7 Stages Of Winter In The Paradise That Is Southern California

image - Flickr / Chris Goldberg
image – Flickr / Chris Goldberg

With the holidays just around the corner, it becomes increasingly common to see news anchors on TV, decked out in their winter best. Thick scarves, bulky beanies, and padded boots televised for the world to see, barely masking goose bumps and chattering teeth. But alas, while the rest of the nation prepares for a polar vortex, Southern California sits happily in its palm tree-lined bubble. Below you’ll find a timeline to the stages of winter in ~SoCaL~. Here’s to hoping this resonates with the locals, and makes you crazy East Coasters consider relocating.

1. Early November:

While not technically wintertime quite yet, this is when the hype begins. You’ll see girls on the beach rocking short-shorts and UGG boots, and the occasional hipster boy tossing the end of his plaid scarf over his shoulder. People can’t stop talking about pumpkin flavored things, all is right in the world.

2. Late November:

It’s still 70 degrees and that is A-OK. Tourists slowly start to trickle out of their hotels, returning home begrudgingly. Palm trees sway defiantly as red, orange, and yellow leaves are temporarily painted onto business’ windows. Starbucks busts out their holiday-themed drinks and the good people of Southern California start losing their shit over white peppermint mochas and festive red cups.

3. Early December:

Evenings start to get chilly. People throughout the region are freaking out that they have to plan ahead and bring sweaters everywhere – the horror. We check Facebook and see our friends who live in New York, Boston, and the likes are bundled up in faux fur-trimmed coats; they update their statuses to cryptic messages like “So cold on subway today, forgot my wallet on train…forgot my mind…saw a guy’s urine freeze in Central Park.” Californians throw their heads back and let loose a throaty laugh as they hit “like” with a mad gleam in their eye.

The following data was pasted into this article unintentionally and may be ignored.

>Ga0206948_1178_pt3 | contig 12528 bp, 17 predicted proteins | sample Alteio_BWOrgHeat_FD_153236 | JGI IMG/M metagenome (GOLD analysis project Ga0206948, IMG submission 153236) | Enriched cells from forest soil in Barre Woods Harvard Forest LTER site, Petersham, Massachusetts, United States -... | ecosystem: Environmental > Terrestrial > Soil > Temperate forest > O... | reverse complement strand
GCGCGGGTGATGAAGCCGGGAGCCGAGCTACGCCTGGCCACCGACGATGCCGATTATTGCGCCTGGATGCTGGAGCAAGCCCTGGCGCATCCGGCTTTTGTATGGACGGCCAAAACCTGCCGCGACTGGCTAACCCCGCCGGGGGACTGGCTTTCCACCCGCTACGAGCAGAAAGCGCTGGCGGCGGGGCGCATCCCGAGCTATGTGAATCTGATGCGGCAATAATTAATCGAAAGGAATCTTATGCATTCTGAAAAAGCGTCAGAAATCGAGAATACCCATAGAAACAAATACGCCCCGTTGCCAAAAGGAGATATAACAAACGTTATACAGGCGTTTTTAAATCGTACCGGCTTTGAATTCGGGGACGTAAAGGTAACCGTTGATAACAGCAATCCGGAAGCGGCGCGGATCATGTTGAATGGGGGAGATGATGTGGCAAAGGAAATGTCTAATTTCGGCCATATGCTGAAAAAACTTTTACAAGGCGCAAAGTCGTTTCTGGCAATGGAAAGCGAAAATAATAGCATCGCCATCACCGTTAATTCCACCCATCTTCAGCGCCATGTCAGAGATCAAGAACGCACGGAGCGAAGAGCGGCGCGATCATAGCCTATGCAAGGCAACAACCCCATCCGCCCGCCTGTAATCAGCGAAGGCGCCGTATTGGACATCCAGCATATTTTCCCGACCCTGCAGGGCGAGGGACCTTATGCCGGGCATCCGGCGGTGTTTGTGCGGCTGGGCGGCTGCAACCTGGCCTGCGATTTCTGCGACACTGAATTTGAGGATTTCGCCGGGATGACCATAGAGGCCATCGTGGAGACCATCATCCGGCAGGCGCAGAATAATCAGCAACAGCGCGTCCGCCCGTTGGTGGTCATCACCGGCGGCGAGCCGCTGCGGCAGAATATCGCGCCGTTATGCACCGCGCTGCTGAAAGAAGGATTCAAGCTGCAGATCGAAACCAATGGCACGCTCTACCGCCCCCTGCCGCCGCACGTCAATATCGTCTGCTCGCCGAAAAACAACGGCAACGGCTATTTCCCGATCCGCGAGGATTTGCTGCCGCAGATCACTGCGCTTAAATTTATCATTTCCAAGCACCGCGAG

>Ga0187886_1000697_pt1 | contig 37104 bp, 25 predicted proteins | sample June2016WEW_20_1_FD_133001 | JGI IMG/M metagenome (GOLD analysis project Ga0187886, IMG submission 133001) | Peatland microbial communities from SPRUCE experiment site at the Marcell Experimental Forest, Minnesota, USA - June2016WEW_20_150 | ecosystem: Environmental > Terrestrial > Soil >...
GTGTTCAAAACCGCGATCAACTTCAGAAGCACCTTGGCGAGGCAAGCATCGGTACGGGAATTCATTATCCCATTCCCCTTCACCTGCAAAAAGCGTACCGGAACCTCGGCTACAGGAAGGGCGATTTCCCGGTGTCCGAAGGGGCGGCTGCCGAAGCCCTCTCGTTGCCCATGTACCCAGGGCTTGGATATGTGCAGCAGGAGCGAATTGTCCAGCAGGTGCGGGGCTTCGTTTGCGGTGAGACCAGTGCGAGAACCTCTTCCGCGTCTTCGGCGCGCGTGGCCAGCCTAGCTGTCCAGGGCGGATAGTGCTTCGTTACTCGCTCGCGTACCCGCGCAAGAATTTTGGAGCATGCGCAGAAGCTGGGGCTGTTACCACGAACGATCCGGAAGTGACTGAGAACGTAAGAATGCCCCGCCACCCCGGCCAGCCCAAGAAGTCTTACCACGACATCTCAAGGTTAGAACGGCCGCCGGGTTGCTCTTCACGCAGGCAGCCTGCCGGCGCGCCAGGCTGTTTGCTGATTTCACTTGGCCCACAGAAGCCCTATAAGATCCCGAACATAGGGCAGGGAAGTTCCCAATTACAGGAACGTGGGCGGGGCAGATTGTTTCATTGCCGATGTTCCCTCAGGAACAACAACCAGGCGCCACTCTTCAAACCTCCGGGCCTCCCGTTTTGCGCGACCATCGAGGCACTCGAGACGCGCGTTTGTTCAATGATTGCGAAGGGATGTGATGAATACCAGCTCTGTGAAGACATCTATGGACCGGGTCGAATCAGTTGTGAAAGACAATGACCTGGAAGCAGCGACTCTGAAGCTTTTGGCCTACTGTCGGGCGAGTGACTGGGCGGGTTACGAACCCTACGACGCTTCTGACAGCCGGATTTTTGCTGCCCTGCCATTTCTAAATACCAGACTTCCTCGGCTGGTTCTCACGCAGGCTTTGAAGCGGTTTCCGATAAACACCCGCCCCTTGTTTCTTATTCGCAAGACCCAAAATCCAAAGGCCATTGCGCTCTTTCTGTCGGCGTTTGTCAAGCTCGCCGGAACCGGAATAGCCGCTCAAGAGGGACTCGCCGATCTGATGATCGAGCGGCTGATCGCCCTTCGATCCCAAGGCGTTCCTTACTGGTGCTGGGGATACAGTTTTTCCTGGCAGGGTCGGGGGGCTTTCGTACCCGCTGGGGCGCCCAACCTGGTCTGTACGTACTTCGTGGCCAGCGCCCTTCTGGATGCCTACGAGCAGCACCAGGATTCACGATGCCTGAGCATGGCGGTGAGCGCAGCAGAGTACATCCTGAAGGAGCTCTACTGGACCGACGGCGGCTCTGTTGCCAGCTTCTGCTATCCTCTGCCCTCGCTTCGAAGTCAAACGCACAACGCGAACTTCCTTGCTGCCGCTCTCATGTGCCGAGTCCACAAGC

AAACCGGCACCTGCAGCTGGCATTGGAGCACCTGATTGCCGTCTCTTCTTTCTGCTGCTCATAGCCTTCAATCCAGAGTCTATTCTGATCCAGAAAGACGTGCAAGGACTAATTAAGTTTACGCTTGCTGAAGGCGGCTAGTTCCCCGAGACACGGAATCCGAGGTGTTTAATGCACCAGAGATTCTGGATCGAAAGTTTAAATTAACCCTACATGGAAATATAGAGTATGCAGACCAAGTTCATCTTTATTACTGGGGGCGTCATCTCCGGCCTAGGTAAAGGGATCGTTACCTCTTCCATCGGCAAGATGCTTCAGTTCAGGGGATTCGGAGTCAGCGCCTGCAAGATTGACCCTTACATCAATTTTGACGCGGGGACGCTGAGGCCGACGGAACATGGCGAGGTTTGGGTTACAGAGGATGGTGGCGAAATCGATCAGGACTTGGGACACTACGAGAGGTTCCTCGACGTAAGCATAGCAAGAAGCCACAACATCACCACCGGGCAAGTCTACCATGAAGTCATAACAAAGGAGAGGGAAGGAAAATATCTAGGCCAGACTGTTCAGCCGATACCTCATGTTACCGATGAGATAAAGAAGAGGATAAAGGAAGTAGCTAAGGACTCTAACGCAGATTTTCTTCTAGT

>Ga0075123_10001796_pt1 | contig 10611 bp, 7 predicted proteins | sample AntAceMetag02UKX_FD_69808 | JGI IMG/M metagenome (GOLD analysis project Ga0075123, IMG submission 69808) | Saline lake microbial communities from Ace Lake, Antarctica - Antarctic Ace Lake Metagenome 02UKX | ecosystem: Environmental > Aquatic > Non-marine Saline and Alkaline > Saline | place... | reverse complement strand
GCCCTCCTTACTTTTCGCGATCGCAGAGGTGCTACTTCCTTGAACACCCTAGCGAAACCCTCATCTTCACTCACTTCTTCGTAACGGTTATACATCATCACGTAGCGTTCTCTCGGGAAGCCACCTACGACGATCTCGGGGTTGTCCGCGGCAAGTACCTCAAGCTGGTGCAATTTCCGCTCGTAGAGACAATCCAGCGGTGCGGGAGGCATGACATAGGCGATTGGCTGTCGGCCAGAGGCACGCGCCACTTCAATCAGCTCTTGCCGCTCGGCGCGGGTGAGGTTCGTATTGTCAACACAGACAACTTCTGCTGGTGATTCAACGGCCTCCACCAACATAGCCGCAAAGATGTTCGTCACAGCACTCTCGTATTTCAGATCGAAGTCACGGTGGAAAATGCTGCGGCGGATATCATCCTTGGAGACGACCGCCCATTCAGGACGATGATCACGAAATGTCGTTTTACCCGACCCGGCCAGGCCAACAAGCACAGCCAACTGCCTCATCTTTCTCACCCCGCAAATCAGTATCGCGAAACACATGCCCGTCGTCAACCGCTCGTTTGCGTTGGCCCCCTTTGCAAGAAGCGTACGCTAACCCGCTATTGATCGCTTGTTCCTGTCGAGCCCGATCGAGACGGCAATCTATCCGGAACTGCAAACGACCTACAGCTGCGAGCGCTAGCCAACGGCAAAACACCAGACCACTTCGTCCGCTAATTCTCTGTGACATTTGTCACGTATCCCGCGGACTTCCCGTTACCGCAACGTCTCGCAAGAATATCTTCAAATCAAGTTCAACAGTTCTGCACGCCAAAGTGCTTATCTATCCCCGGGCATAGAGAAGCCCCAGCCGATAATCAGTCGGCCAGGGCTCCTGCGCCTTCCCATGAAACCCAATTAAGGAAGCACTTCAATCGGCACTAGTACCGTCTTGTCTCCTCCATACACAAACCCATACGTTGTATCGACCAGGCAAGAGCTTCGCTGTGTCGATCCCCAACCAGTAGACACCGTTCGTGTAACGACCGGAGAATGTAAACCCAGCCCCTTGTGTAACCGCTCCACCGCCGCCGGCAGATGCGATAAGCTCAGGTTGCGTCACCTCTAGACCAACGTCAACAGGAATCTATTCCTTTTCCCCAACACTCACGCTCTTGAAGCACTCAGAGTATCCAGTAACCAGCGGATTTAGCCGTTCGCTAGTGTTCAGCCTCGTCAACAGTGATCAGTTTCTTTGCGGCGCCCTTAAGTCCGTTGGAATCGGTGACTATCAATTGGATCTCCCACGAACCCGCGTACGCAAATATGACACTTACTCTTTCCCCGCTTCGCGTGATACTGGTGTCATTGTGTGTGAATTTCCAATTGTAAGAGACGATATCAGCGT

4. Late December:

Surfers emerge from the water in full wetsuits, burritos aren’t as piping hot, and platinum hair has turned a dreary dishwasher blonde. Skies are gray and tourists who arrive bright-eyed and bushy tailed are disappointed to find that not every day in California is sunny. In fact, the odd raindrop splashes them, and they send a disgruntled email to their travel provider: “John, this is not swimsuit weather. Highly disappointed thankyouverymuch!”

5. Early January:

Temperatures are only in the 50s, but we’re feeling the chill. You see, when you’re not used to frigid weather, even the slightest cold will get your goose bumps going. Suddenly, Snowmageddon seems like less of a joke. Your coworkers start bringing blankets into the office, because no one has central heating. Your friend who lives in New York sends you an email that says, “GOTCHA, BITCH!” You feel used and abused.

6. Late January:

Any lingering Zonies have officially fled back to the Grand Canyon State, tans of the locals have faded, and smoothie shops would be out of business anywhere else (luckily, our resident health nuts still need their green drank). Rollerbladers are condemned to wearing hoodies, and we all carry on in a state of apathy if skies are gray.

7. Early February:

Southern Californians eagerly hover over their smart phones, fingers clicking “refresh” until they find the answer they crave. Yes, by god, he’s done it! The damn groundhog has not seen a shadow, and he is praised with exotic grasses and rare mushrooms. A rodent normally scorned, is suddenly a hero. Slowly but surely, surfers strip from their wetsuits as skies open up, and burritos are the perfect temperature once more. The good people of Southern California trade their winter flip-flops for their more lightweight spring flip-flops, and the universe is back in sync. TC mark

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